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Droughts in East Africa: A Reminder on the Devastating Effects of Climate Change in Africa

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The recent drought in East Africa, which is already directly affecting 10 million people in Ethiopia, Kenya and Somalia, serves to remind us of a pressing reality in the region: Africa is the continent most vulnerable to climate change.

That is why this issue has become a priority for the continent's development because it threatens to eliminate the significant socio-economic gains made by African countries over a decade. More than ever, climate change must be managed simultaneously, with strategies and programs that can both mitigate the effects of this phenomenon, but also to adapt and even to earn benefits.

Challenges for Africa in Climate Change

Two-thirds of Africa is arid or semi-arid.  One of the consequences is the growth in the number and intensity of droughts and floods. As to water, the continent has only 9% of global water resources.

In addition, this resource is poorly distributed and the capacity retention of water through dams is largely under-developed.  It is 200 cubic meters / person / year in Africa compared to 5961 cubic m / person / year in North America. Experts believe there will be a crisis over access to water in Africa by 2020, particularly in North Africa.

As regards agriculture, the dangers of climate change are particularly high in Africa. The agricultural sector contributes 30 percent of Africa’s GDP and employs 70 percent of the workforce. Since only five percent of the land is irrigated, the sector will suffer severely reduced productivity if adaptation measures are not implemented quickly.

As for the issue of energy, even though the continent is well endowed with resources, the level of access to energy remains very low.  More than 75 percent of the population of sub-Saharan Africa has no access to electricity. And when it is available, its reliability and cost are problems. Most African businesses emphasize that access to reliable, competitively-priced energy is the number one factor that could help them to grow.

More generally, climate change, with its potential for population migration and increased likelihood of disease transmission, will affect the poorest populations, worsening their already grave situation.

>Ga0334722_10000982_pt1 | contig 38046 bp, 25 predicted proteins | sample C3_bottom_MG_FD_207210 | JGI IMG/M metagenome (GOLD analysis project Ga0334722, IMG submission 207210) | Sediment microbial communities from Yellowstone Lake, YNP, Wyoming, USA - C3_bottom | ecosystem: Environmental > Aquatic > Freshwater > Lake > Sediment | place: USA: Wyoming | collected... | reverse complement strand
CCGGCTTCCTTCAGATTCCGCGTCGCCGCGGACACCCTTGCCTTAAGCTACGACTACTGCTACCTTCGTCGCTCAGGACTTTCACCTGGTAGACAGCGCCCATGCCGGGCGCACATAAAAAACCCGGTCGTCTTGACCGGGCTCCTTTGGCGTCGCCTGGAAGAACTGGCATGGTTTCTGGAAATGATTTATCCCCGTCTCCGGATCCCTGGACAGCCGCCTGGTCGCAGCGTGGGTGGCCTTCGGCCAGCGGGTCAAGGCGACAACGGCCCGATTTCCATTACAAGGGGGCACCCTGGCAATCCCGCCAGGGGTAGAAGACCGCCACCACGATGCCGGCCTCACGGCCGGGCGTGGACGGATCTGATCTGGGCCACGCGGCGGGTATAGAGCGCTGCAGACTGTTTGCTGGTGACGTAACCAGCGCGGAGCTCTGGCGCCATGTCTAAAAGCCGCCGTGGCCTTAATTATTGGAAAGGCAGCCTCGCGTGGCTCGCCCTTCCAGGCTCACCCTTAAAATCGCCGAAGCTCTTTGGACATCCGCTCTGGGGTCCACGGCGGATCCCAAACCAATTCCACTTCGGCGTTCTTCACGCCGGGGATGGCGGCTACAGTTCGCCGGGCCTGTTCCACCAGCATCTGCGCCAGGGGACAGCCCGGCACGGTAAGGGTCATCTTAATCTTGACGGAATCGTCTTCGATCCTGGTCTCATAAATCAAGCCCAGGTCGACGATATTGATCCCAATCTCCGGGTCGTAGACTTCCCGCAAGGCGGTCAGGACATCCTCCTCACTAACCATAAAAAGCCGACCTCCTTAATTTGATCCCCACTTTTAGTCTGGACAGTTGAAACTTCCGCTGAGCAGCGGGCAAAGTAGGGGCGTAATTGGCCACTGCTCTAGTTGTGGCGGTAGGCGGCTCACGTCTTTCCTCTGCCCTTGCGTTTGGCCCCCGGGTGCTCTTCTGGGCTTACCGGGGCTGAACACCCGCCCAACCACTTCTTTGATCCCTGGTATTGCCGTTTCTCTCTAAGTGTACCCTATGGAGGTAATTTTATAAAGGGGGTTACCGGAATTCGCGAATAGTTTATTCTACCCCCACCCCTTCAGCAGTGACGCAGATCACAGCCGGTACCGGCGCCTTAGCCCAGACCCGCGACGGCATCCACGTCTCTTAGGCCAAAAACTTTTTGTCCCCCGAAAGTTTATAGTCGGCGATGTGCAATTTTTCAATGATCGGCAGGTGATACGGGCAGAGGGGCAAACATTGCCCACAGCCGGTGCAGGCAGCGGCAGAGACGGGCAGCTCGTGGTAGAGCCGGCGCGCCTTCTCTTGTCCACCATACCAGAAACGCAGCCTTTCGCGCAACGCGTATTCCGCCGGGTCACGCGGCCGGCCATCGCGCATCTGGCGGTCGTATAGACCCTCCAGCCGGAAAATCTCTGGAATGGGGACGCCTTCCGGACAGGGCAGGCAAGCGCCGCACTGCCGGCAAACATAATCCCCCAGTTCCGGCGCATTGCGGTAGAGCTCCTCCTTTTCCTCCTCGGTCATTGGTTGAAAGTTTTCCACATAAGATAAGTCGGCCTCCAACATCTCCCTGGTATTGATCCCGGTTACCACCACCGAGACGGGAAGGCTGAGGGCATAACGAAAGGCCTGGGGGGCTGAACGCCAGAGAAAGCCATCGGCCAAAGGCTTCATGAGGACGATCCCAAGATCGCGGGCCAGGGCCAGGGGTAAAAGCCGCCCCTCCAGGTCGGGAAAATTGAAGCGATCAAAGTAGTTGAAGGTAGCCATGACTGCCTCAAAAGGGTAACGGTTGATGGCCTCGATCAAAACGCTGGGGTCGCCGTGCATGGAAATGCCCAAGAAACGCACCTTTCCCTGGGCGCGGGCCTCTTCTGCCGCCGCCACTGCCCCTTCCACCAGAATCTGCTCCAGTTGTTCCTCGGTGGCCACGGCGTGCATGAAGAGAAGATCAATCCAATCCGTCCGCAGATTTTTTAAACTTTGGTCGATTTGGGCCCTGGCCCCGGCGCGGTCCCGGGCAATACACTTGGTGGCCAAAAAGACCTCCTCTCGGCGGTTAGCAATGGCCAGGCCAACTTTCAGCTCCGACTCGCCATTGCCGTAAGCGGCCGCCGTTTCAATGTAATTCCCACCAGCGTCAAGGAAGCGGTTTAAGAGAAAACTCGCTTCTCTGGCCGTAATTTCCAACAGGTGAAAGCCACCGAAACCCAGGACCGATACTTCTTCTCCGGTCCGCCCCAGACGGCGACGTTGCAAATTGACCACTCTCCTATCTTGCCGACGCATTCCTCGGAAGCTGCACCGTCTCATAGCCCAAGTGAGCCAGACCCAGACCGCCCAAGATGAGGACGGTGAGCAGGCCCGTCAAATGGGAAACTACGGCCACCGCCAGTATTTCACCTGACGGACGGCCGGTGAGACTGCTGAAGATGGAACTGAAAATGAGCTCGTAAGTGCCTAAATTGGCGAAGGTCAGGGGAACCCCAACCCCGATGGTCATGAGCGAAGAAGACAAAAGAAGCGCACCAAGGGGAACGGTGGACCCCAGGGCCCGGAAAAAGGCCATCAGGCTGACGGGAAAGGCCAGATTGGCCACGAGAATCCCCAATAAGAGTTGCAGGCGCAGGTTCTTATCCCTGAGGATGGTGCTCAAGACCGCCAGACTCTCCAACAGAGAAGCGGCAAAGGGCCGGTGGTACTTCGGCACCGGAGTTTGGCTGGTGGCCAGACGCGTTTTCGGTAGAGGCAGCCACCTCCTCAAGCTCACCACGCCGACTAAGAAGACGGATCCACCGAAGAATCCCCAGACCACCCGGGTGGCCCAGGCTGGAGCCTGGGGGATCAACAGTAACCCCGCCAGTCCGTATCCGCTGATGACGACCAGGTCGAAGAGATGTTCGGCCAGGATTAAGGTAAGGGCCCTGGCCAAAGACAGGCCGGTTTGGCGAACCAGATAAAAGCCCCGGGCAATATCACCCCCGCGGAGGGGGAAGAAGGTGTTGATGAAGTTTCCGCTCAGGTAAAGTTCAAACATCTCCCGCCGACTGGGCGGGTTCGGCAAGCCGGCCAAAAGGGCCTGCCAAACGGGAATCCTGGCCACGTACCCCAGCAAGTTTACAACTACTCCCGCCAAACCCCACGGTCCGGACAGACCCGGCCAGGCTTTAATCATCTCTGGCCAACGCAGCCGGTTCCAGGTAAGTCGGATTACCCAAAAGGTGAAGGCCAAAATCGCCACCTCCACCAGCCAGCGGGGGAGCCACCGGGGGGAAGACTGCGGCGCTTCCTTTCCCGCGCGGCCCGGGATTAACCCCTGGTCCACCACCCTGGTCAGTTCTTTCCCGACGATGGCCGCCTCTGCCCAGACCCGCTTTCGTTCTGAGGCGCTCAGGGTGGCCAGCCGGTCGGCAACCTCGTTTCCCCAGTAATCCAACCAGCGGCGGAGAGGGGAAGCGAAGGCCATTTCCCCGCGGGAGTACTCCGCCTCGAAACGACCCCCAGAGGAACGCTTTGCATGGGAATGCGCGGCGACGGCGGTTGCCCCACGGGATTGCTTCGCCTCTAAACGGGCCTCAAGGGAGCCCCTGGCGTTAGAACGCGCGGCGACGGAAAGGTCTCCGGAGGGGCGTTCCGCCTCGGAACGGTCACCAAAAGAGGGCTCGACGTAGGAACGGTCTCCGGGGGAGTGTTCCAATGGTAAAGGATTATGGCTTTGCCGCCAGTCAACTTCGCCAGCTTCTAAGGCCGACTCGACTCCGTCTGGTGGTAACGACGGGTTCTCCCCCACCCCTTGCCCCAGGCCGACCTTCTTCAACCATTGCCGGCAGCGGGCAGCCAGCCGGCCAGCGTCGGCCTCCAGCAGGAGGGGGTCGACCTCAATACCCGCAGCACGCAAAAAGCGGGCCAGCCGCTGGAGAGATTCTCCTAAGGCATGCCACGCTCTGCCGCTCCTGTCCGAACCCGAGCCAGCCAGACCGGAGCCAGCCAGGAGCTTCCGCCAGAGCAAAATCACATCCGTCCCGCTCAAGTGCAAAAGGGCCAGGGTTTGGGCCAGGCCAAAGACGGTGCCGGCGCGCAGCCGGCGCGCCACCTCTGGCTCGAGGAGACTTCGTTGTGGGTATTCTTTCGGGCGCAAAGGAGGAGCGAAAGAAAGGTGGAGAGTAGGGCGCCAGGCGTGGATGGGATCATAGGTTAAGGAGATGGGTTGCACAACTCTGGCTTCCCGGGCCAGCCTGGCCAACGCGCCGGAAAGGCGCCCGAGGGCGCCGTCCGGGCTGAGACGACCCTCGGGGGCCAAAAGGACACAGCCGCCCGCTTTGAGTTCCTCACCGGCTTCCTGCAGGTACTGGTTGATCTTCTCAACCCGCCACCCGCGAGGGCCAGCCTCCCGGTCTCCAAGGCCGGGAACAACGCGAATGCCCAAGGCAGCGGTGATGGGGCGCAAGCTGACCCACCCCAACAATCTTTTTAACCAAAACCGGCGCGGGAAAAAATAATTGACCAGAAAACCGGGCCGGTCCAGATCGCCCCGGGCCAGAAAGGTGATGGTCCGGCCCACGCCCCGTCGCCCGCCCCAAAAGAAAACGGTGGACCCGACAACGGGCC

More than ever, therefore, Africa must seize this challenge to the body and take the road to pro-climate development.

How do we get there?

As funds are set up to respond to climate change, they can create new ways for development on the continent -  in the management of natural resources, renewable energy, and in energy efficiency. This is particularly the case with energy.  The continent can produce all forms of renewable energy.  It has hydro-power potential (for example, the site of Inga in DRC), wind power, biomass resources, and solar power potential.

So for Africa, now more than ever before, it is time to develop the huge potential of renewable energy, with low greenhouse gas emissions. Accordingly, the African Development Bank (AfDB) proposes a new strategy in the energy sector, focusing on expanding access and encouraging massive investment in clean energy. The development of renewable energy could be the central pillar for the accelerated development of the continent, allowing the creation of small and medium-sized enterprises, expansion of the agricultural sector, improved competitiveness, innovation, and job creation. The technologies in this area are easier to develop, more reliable and less expensive than in the past.

A Green Fund for Africa

With growth resting on a low-carbon and clean energy, Africa would generate more than ever the interest and participation of donors and private investors.

To this end, the AfDB proposes the creation of a special fund, the Green Fund for Africa, as a funding mechanism to address the needs of low-carbon growth on the continent, including the development of its clean energy potential.

The fund would be financed mainly by the resources allocated to Africa within the international funding framework that is already in place. Setting up this fund in Africa could only strengthen the ownership and use of their resources by African countries, and their greater participation in decision-making regarding the effective use of funds.

By having such a financial tool, the continent could take a more independent path to green growth and make a solid contribution to solving one of the most important issues of our time.

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